Sermon - January 23, 2022 - St. Martin's In the Desert

Sermon – January 23, 2022

January 23, 2022
Third Sunday after the Epiphany
Year C

First Reading: Nehemiah 8:1-3,5-6-8-10
Psalm 19
Second Reading: 1 Corinthians 12: 12-31a
Gospel: Luke 4:14-21

We are in the third Sunday of Epiphany, a time to hear stories Old and New about the miracles of God.

Ezra opened the book and Jesus unrolled a scroll.

Nehemiah 8:1-3,5-6,8-10

In our Old Testament reading today, imagine all the people gathering in the square before the Water Gate.

The location of the Water Gate in the City of David is still debated, but it’s believed it likely lays near the Gihon Spring, perhaps as a distribution point for water. 

It provides an interesting and powerful metaphor, he faced the square just inside the Water Gate from early morning until noon and read aloud to everyone who could understand.

All the people listened closely to the Book of Law. (Neh. 8:3) 

Ezra is a scribe and priest he returns to Jerusalem in 458 B.C., 14 years before Nehemiah returned to rebuild the walls of Jerusalem, “Ezra returned to rebuild the people” 

He did it, by calling them to return to the “Word of God”. Ezra’s teaching of the “Word of God” combined with a life that “modeled the Scriptures” assisted the people to reignite their devotion to the Lord.

Ezra opened the book, the law of Moses…. in the sight of all the people, for he was standing above all the people; and when he opened it, all the people stood up.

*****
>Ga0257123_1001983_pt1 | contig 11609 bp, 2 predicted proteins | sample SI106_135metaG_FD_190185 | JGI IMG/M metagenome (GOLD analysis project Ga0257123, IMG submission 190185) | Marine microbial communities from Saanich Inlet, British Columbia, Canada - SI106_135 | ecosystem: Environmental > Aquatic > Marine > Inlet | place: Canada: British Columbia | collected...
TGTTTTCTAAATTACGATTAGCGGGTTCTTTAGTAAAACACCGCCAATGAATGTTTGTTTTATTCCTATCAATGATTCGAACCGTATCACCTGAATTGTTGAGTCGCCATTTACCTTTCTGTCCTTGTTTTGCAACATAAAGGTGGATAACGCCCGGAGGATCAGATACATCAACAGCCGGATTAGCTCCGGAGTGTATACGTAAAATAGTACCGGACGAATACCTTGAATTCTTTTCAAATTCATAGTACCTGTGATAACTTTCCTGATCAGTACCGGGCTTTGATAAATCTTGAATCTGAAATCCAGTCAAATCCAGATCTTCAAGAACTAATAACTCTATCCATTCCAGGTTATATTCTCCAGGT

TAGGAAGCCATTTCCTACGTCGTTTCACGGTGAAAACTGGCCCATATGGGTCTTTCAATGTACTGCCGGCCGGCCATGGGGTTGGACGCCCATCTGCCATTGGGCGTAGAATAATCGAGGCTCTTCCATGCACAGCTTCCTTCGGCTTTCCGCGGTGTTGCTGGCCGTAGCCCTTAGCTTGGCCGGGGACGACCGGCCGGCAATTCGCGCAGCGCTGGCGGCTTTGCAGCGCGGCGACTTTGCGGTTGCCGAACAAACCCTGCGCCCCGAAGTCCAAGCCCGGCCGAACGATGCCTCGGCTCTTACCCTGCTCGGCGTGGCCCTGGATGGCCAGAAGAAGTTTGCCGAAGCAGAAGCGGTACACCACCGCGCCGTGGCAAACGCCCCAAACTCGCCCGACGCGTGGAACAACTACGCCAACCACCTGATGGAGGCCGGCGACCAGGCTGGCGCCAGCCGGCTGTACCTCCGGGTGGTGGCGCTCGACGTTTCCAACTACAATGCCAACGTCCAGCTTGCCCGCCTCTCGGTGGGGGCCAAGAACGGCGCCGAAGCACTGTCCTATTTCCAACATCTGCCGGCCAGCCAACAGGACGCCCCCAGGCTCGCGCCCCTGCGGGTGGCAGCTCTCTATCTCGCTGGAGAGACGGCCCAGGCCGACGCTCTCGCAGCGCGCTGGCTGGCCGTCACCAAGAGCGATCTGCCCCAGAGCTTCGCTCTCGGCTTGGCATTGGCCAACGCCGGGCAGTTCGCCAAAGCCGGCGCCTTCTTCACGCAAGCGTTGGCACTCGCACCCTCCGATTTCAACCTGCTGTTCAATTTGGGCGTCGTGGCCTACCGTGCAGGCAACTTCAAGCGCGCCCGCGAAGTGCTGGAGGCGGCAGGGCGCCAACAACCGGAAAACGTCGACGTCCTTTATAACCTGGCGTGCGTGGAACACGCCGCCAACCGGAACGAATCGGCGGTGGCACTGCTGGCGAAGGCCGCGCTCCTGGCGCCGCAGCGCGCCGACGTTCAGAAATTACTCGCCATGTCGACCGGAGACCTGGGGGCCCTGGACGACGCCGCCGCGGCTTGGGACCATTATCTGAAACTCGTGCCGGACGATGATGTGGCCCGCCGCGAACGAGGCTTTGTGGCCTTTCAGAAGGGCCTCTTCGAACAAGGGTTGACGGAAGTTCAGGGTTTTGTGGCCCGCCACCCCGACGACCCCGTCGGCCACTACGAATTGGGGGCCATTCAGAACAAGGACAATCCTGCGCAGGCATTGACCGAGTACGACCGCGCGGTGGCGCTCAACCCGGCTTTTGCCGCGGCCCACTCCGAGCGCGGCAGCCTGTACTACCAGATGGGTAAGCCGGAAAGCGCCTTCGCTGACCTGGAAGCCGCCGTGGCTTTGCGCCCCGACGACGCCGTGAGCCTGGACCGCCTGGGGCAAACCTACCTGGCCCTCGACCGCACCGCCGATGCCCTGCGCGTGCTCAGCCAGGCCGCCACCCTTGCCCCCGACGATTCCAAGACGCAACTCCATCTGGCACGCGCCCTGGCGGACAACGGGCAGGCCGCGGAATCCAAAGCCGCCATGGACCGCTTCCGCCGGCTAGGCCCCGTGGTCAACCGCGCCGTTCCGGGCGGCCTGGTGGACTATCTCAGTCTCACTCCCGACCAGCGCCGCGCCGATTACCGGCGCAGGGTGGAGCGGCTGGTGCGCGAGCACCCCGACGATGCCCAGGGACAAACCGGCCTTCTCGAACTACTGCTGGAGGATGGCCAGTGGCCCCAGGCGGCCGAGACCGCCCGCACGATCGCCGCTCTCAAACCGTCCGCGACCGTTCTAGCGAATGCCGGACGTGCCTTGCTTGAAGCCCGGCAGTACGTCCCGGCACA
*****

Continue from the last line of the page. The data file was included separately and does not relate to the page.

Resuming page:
Then Ezra blessed the Lord, the great God, and all the people answered, “Amen, Amen.”  Lifting up their hands. 

Then they bowed their heads and worshiped the Lord with their faces to the ground. 

They were instructed to “Go your way, eat the fat and drink sweet wine and send portions of them to those for whom nothing is prepared, for this day is holy to our Lord; and do not grieve, for the joy of the lord is your strength.”

1 Corinthians 12-12-31a

Just as the body is one and has many members, and all the members of the body, through many, are one body, so it is with Christ.

For in the Spirit, we were all baptized into one body, Jews or Greeks, slaves or free and we were all made to drink of one Spirit. 

Indeed, the body does not consist of one member but of many. 

“If one member (of the body) suffers, all suffer together with it.”

Paul is writing to the people in Corinth, his local church and the congregation was divided and relationships were hurt and they struggled for power and competing factions. 

Just like our body, some parts don’t work without the other and we have to work together in our Christian beliefs, because, we the people are the body of God’s church.

And all of this was in a richly gifted community that proclaimed Jesus as their Lord.

“For in the Spirit we were all baptized into one body” We are in this together 

and we all need each other, not just here in church but in our community and 


Gospel of Luke 4:14-21


Like Ezra who returned to Jerusalem to read to the people from the book of Moses 

(a scroll most likely).

In Luke’s account, we have Jesus who returned to Nazareth, where he had been brought up, he went to the synagogue on the sabbath day and like he normally did, he stood up to read, the scroll he was reading from was of the prophet Isaiah, which was given to him.

He….unrolls the scroll and found the place he wanted to read.

Isaiah 61: 1

“The Spirit of the Lord is upon me, because the Lord has anointed me; he has sent me to bring good news to the oppressed, to bind up the broken-hearted, to proclaim liberty to the captives; and release to the prisoners.